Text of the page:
Since the end of an extremely toxic relationship that lasted for far too long, I've refused to ever compromise again on the things necessary for a good relationship. The same applies to jobs; I can't reasonably expect you to value me in the long term if you can't show it at the onset.

As I did in my last tech talk, he compares work to romance (because they should work the same, as a mutually beneficial exchange):

"...any kind of relationship; even if you have a girlfriend or a boyfriend, and they're constantly improving themselves and have other options... and you have other options... and you're constantly improving yourself; but you stay together... because of the value that you bring each other, then that is pure and that is the way that it should be."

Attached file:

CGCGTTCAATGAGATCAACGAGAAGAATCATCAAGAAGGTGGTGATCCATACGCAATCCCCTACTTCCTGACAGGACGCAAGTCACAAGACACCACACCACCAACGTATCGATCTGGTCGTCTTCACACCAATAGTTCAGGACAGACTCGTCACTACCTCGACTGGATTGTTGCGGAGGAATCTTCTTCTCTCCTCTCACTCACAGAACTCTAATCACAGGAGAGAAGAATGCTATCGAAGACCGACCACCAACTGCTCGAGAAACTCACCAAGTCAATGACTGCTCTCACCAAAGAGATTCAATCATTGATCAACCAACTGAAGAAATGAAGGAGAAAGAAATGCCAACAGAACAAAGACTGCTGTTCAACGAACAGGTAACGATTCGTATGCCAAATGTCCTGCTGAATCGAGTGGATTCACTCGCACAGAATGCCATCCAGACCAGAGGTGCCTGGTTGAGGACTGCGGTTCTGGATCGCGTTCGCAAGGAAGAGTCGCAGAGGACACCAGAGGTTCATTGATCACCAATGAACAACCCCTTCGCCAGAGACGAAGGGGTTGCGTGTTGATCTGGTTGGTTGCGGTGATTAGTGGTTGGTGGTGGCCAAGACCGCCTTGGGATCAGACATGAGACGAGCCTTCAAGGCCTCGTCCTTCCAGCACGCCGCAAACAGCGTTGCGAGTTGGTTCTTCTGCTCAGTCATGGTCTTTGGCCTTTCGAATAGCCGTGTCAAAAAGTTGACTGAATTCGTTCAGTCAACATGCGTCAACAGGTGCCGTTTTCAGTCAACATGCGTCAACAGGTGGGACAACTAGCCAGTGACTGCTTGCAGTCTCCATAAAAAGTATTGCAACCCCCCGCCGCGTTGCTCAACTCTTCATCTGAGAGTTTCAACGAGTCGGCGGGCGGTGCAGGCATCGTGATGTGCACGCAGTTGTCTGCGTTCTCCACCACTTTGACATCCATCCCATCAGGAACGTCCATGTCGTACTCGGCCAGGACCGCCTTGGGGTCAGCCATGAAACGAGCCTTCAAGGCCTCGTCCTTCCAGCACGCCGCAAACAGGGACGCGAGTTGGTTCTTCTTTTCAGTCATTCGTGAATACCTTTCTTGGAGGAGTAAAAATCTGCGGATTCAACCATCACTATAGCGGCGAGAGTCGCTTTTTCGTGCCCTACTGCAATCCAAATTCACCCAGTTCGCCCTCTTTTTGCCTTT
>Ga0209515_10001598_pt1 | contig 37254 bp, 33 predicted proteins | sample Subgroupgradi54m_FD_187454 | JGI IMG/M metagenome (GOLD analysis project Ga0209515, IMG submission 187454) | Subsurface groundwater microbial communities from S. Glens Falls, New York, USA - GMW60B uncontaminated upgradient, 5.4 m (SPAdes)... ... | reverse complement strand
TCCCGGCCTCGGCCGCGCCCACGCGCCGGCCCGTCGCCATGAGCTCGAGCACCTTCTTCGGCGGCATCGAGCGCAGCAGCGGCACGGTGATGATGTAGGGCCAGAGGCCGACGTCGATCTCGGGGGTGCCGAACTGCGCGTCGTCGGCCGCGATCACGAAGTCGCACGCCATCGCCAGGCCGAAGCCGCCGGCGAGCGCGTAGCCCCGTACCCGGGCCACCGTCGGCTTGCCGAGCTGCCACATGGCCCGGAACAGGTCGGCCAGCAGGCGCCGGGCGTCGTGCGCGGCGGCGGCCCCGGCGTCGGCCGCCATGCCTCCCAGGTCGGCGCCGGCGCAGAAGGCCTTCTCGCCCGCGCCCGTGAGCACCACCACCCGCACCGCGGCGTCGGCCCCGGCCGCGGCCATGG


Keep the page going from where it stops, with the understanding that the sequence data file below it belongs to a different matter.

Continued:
Exactly. I told the woman with whom I had BY FAR the easiest relationship of all (and any with long-term potential since) this: "You're free to walk away at any time, for any reason, and so am I. If this isn't about mutual joy, then it's completely pointless."

"...the assumption should always be that they're looking out for their best interests, over your best interests, and you should always be looking out for your own interests over theirs."

Of course, and an employer is foolish not to assume the same of you. But isn't that selfish? Yes, of course. That's natural, rational, and not the horrible thing society has led us to believe. Run as fast as you can from the employer (or employee) who preaches selflessness and sacrifice. That is the rhetoric of someone who expects to receive a value in exchange for a lesser or non-value.

Discussion (2)

stereoplegic profile image
Mike Bybee Author

Thanks @kspeakman for inspiring/reminding me to post this.

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Kasey Speakman • Edited on

Glad to help!

Not too long ago, I posted this about job loyalty which I think lines up with what you are saying here.